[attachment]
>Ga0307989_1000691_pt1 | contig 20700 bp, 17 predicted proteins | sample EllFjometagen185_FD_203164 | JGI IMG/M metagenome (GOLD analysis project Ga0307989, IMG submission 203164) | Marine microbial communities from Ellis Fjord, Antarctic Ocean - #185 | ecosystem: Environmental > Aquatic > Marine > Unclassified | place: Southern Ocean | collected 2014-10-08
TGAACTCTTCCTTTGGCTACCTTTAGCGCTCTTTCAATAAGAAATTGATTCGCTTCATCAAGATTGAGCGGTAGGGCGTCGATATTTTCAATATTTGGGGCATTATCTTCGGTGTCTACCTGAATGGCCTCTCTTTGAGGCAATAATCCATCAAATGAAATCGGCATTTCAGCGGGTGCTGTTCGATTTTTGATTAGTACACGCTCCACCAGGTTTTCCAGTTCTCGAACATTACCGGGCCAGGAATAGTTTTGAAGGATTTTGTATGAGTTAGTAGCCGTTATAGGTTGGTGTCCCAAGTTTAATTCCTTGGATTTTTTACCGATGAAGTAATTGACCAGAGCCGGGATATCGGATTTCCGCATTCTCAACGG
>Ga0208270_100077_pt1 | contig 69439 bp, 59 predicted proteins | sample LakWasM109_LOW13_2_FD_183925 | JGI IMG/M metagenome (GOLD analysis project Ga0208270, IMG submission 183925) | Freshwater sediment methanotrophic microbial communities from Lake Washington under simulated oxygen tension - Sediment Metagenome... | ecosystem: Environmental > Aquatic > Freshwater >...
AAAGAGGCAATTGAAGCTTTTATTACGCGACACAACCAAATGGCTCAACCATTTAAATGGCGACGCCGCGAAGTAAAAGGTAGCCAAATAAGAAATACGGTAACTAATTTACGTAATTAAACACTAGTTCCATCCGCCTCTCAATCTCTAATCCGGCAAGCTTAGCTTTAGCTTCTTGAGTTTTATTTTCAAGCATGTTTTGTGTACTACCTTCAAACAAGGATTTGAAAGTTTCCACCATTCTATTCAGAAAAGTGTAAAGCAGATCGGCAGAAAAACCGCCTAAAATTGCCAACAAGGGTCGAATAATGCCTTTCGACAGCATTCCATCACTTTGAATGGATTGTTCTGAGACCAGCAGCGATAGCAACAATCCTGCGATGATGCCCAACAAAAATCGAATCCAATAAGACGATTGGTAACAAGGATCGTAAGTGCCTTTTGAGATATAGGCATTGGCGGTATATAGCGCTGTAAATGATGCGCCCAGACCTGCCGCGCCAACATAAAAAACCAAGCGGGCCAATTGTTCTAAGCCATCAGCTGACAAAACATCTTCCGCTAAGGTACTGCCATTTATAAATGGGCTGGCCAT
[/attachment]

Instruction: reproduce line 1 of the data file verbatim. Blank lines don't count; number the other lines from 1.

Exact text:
>Ga0307989_1000691_pt1 | contig 20700 bp, 17 predicted proteins | sample EllFjometagen185_FD_203164 | JGI IMG/M metagenome (GOLD analysis project Ga0307989, IMG submission 203164) | Marine microbial communities from Ellis Fjord, Antarctic Ocean - #185 | ecosystem: Environmental > Aquatic > Marine > Unclassified | place: Southern Ocean | collected 2014-10-08